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PHP Developers are switching to Google Chrome

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Many PHP developers are switching to Google Chrome as their main work Web browser. Chrome has been gaining significant share at the expense of equal loss of share from Internet Explorer and Firefox.

This article provides more detail about this move, its motivations, gains and losses of functionality for those that have switched browsers.

Loaded Article


The Web browser dance

The Operating System dance

What the browser and OS usage changes mean?

What Google Chrome is still missing?


The Web browser dance

ElePHPant PHP mascotSince the early days, the PHPClasses site publishes several types of statistics about PHP developers that use the site. Among those types of statistics, it publishes the ranking of the most used browsers by PHP developers.

The share of the three most popular browsers was compared now with the same browsers share about one year ago when it was published another article about the size of the PHP market.

Top browsers comparison chart

BrowserMay 2009May 2010Change
Mozilla Firefox68.0%63.5%-4.5%
Microsoft Internet Explorer18.5%13.6%-4.9%
Google Chrome6.0%15.7%+9.7%

The Operating System dance

The PHPClasses site also presents statistics of the operating systems used by PHP developers that visit the site.

Top operating systems comparison chart

Operating SystemMay 2009May 2010Change
Microsoft Windows84.3%82.6%-1.7%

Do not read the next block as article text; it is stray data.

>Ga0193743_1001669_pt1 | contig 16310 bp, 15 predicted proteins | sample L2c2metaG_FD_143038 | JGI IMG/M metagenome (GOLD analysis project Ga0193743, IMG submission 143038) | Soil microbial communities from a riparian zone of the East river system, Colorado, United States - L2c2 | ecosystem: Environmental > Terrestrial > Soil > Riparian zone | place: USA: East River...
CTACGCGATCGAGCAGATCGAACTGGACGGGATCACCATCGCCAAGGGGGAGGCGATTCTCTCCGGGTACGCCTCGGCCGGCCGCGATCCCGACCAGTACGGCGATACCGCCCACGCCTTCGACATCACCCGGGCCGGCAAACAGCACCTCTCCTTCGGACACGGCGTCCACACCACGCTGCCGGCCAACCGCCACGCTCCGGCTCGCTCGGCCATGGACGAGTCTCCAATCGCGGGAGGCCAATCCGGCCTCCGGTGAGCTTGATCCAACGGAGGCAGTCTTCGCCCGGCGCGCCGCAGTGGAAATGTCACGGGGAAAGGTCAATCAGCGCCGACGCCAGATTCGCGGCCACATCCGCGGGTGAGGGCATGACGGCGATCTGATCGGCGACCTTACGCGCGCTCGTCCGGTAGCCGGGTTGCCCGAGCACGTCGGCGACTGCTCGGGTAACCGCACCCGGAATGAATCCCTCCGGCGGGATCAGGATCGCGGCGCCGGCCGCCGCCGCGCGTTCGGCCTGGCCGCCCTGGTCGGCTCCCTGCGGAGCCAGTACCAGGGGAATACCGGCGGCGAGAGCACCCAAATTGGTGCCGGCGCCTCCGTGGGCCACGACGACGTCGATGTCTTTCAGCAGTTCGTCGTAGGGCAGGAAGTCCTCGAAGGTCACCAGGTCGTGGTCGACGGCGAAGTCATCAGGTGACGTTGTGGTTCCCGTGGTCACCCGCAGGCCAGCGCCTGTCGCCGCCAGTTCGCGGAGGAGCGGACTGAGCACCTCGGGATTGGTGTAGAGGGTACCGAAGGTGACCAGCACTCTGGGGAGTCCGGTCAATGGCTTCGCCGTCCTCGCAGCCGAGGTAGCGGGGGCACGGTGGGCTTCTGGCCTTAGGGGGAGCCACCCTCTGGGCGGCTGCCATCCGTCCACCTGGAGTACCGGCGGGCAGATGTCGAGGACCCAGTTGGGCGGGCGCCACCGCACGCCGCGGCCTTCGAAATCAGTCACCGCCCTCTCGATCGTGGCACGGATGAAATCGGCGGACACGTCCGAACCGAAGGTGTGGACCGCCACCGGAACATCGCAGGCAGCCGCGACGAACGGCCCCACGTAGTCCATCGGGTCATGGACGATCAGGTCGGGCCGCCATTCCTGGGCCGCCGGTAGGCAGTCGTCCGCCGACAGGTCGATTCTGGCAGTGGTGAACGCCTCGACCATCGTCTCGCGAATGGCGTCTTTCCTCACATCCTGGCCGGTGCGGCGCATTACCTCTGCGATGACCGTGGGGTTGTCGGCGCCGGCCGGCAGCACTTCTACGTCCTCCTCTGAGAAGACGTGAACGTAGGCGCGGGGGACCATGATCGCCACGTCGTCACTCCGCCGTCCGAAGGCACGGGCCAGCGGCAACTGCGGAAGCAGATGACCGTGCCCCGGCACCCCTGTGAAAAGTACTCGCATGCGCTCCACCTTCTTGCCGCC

Apple Mac OS X7.0%7.4%+0.4%

What the browser and OS usage changes mean?

These statistics are based on the user agent browser identification of all users that logged in the site at least once in the last 30 days. Currently that represents over 37000 users, which is a large enough number to allow taking some conclusions.

Despite not all PHP developers frequent the PHPClasses site, it is fair to extrapolate the figures and assume that this site user statistics are very similar to the statistics of the whole PHP developers community, given the fact that the number of sampled users is large enough.

The most evident conclusion we can take from the charts above is that Chrome has gained its share in the past year at the expense of loss of share of both Internet Explorer and Firefox.

Nowadays, Internet Explorer is only available under Windows. Therefore we might wonder if its loss of share could be due to the migration of users from Windows to Linux and Mac OS X. It does not seem to be the case, as Windows share loss is smaller than Internet Explorer share loss.

Recently I also switched to Chrome. I used to be a regular Firefox user. The main reason why I switched is that Firefox got too sluggish for me. It became too slow to start, to interact and to exit.

Chrome on the contrary always been much faster. Actually Chrome and Opera always have been very fast. The only reason why I did not switch to any of these browsers was that they lacked of important functionality and extensions that Firefox had. I felt I could not live without those extensions, so continued to use Firefox.